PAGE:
The hermetic mixture of these musical elements make for a miraculous sonic blaze. It’s like receiving a smoldering telegram in the ear from a vivid and ancient world. Cinematic and lucid, the variety of compositions in their set throughout the evening made for a lush and wandering portrait of surreality and ingenious spirit.

They did a ripping rendition of the much-loved Ellington staple, Caravan. Pushing the roving standard past the point of its usual territory, they fastened the notes like rags and darts to the side of a dune buggy desert wagon. Bringing it to the crested head of a surf rock wave that sounded like Dick Dale shredding the Nile.

Both Gabriel and Nagi have an extremely cordial and poignant interplay. On the uptemp numbers, Nagi chases down the melodic lines and matches the rapid latitudinal shifts fast-handedly. At nods and flourishes, they move in unison to catch the stops and turn sharp corners at a pin drop. Gabriel even at one point quoting Thelonious Monk’s Blue Monk from the center of the whirl.

Gabriel takes the tone to task with a no-frills approach. He has a delightful penchant for getting heavy and letting the music go where it wants to. A number of pieces began acoustically, then lapsed toward a keen acceleration into a full wash of molten sound. Gabriel possesses a matter-of-fact alchemy that he freely doles into coptic jars, calibrated by the weight of intuitive scales and harnessed by the gravity of the traditional instruments at hand. Similarly, Nagi is just as much of a thrill. He leaps out from the side of traditional rhythmic patterns straight away into Amen breaks at hard tempo, then cools it to a fanciful buzz on the membrane of a small hand drum.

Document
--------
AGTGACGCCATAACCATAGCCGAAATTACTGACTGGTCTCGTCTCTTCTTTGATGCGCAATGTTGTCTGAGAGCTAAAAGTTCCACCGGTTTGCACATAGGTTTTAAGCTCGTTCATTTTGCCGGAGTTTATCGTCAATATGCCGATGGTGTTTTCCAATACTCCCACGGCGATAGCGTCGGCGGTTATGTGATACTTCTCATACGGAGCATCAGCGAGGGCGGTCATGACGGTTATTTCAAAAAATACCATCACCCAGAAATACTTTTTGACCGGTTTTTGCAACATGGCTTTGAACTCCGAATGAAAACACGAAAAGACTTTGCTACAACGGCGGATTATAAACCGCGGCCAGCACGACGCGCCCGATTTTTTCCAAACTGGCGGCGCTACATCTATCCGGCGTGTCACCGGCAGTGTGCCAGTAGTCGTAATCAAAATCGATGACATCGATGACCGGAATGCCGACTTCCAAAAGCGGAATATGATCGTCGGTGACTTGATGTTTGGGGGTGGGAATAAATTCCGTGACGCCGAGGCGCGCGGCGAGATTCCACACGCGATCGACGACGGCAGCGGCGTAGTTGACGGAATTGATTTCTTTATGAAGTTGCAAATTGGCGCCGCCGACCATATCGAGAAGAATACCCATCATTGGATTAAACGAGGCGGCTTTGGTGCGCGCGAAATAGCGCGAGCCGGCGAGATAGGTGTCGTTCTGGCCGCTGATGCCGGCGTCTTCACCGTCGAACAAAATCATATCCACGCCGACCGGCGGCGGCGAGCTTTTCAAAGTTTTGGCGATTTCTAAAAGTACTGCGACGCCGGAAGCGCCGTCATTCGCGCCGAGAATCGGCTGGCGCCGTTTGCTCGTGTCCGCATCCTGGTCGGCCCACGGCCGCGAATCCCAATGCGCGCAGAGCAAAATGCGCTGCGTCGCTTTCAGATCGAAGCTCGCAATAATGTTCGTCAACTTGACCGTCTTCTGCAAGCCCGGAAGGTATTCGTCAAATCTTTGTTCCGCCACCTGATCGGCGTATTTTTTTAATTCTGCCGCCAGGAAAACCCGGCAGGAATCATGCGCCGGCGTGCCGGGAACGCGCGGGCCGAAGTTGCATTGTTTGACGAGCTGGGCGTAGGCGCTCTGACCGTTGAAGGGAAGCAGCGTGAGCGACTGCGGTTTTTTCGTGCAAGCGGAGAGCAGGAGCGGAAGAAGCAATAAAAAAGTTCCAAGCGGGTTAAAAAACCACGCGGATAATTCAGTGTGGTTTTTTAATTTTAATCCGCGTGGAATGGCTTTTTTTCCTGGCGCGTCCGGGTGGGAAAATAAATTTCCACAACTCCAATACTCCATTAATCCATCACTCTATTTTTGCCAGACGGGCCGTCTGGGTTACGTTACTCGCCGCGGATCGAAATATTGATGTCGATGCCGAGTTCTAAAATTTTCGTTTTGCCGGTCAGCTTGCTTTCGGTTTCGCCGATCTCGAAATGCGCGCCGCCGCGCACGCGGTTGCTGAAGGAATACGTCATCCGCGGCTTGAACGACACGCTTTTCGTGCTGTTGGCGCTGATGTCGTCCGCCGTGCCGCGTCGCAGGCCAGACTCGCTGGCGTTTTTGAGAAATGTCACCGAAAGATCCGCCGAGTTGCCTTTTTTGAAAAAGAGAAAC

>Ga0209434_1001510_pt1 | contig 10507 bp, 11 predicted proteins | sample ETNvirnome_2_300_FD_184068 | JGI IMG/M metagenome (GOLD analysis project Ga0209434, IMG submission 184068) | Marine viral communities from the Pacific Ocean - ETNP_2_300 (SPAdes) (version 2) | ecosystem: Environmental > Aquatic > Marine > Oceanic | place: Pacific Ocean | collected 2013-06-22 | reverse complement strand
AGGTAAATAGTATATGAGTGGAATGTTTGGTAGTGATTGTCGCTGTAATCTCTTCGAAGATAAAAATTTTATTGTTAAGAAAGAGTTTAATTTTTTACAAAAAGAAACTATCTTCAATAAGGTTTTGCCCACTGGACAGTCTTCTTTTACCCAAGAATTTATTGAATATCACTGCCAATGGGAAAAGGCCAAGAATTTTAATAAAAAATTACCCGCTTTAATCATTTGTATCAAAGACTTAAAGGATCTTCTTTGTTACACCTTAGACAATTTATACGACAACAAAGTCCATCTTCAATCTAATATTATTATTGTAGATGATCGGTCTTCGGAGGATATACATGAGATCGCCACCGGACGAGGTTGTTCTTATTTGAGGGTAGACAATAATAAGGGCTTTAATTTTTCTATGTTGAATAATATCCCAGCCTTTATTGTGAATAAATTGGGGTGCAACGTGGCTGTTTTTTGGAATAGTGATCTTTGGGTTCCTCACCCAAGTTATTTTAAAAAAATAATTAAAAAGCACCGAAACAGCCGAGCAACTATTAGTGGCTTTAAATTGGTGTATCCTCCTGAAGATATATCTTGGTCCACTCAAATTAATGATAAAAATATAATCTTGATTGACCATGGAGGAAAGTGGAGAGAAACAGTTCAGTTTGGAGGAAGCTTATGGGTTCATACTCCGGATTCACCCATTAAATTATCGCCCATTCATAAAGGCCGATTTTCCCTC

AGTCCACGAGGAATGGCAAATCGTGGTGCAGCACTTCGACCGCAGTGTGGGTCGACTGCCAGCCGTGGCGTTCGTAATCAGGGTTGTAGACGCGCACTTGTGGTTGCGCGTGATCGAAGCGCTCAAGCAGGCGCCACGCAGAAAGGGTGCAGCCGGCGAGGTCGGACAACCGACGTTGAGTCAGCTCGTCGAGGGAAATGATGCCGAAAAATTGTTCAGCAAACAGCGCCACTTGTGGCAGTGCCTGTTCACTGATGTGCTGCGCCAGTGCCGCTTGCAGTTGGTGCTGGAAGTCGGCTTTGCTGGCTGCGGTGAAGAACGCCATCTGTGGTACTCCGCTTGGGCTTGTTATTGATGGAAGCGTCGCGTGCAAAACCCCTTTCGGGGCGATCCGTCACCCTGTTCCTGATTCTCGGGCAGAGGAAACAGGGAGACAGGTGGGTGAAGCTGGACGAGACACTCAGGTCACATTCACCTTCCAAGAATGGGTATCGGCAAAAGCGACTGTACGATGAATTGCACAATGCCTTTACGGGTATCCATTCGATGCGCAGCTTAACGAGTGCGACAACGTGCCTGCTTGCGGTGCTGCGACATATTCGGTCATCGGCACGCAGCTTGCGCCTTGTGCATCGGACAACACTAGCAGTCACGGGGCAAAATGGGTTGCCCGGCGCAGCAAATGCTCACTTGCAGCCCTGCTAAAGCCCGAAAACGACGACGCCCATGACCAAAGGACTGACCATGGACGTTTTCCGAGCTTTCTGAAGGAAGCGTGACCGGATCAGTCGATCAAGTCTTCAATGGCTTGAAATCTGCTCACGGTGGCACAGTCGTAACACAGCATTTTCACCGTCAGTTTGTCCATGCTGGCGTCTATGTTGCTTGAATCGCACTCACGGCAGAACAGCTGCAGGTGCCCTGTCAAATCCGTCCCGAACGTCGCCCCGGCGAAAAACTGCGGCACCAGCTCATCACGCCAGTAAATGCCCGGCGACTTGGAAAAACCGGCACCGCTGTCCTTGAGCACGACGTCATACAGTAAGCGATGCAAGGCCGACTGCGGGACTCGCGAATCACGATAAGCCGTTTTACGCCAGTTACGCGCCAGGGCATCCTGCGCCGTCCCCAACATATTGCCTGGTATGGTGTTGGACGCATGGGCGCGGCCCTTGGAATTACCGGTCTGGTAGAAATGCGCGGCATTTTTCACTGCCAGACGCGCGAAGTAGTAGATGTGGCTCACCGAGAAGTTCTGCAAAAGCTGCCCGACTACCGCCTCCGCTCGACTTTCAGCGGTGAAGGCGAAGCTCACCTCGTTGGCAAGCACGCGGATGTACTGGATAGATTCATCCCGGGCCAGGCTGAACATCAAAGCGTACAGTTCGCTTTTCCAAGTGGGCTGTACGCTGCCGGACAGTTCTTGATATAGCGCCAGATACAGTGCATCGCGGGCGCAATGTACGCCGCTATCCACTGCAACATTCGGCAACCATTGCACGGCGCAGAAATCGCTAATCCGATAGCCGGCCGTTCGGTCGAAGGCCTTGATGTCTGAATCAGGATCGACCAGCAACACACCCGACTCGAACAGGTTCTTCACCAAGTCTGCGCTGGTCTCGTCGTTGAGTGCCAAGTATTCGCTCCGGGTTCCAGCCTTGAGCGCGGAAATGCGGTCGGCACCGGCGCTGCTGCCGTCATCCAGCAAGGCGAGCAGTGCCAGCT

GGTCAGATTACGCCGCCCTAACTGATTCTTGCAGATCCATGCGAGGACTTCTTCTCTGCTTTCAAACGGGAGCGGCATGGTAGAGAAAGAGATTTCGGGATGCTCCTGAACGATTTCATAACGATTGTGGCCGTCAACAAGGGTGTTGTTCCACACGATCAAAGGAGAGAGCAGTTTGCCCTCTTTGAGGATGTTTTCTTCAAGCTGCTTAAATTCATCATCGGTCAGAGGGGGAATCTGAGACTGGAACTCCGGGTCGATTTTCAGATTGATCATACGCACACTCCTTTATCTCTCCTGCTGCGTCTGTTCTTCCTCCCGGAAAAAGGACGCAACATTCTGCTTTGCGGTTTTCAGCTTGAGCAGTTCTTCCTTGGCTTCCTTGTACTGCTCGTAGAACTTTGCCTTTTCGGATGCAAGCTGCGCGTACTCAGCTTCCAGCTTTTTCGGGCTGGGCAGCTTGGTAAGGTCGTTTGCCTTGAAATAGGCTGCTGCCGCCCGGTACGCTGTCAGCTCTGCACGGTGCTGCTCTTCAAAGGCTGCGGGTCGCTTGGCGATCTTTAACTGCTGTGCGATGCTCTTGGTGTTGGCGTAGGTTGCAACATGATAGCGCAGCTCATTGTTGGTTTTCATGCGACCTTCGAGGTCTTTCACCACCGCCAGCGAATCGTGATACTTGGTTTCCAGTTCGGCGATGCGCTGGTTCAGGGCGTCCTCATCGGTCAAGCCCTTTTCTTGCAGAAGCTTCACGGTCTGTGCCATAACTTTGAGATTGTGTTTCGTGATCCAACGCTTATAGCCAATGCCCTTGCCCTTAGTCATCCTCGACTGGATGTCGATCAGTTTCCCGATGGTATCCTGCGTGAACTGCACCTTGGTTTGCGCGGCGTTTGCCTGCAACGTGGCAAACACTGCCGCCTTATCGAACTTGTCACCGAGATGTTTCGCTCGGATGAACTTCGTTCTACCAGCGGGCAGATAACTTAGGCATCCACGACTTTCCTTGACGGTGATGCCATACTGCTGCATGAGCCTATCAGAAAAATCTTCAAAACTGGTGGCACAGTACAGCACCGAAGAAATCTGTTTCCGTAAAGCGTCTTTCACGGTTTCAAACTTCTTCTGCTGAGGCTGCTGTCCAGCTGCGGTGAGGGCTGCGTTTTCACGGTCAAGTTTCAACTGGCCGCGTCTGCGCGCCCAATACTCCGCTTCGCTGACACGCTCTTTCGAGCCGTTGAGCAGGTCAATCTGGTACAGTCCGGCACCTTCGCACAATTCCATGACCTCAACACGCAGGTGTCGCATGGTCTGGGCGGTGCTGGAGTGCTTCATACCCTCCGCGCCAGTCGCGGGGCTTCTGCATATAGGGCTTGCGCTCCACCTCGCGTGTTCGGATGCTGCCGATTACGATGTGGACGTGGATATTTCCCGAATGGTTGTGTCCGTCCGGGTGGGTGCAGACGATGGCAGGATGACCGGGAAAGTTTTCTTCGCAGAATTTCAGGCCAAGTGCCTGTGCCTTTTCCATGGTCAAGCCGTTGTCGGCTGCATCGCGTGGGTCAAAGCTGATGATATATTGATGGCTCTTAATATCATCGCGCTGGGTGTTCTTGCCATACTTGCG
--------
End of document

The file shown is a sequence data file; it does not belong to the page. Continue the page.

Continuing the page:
Returning for an encore, people stood to dance along the wall in the back and clapped along. A number of the improvisations reached such a frenetic pitch and high throttle that the feeling of true levity within the room was undeniable. At once it felt as if the whole scene could have vanished in a blink. The singularity of the moment arriving at that special point of relativity where the ecstasy of expression is on perfect balance with oblivion. A ritual among ruins. Not bad for a Tuesday night.

As the crowd exited SPACE and dispersed onto the street, the showroom windows of the rug galleries on Chicago Avenue hummed in their honey amber light. The Sherman Purple Line stop rumbled overhead, taking commuters south, back toward the city. What about the Arab Blues? It swirled like a vision in the mind and rang in the ear.

by Patrick Romanowski
March 27th, 2023 - Evanston Round Table




The Arab Blues traces a trajectory between tradition and innovation, we embody the call of tradition and the response of the diaspora. 

The synthesis Rami and Karim create is an auditory expression of not only the power and persistence of tradition but equally the validity of its transformation under the unique cultural conditions we inhabit. 

The basis of our work is the Turath, the canon of classical Arab compositions and improvisational techniques. This rich heritage consists of melodic and rhythmic exposition and instrumental interaction at countless levels of depth. 

We interpret these forms in the context of the sounds of the contemporary North American metropole. In this project, the equally lush traditions of Blues and Jazz in Chicago provide the context of how we approach and assimilate the Turath. 

This marriage of forms is fruitful because of the emotional range of the Blues and the improvisational flexibility and ingenuity of Jazz. 

The Arab Blues was developed by Lebanese-Egyptian oud and guitar player Rami Gabriel through a research fellowship at the Center for Black Music Research, two Illinois Artist grants, and a decade of experience as a jazz and blues musician in Chicago. 

Native Egyptian percussionist Karim Nagi, a 2-time beneficiary of the Doris Duke Building Bridges grant for Muslim Artists, a TEDx speaker, and accomplished teacher completes this duo with his energetic & lyrical rhythms on Riqq, Tublah and alternatively assembled drum-set.

Band Members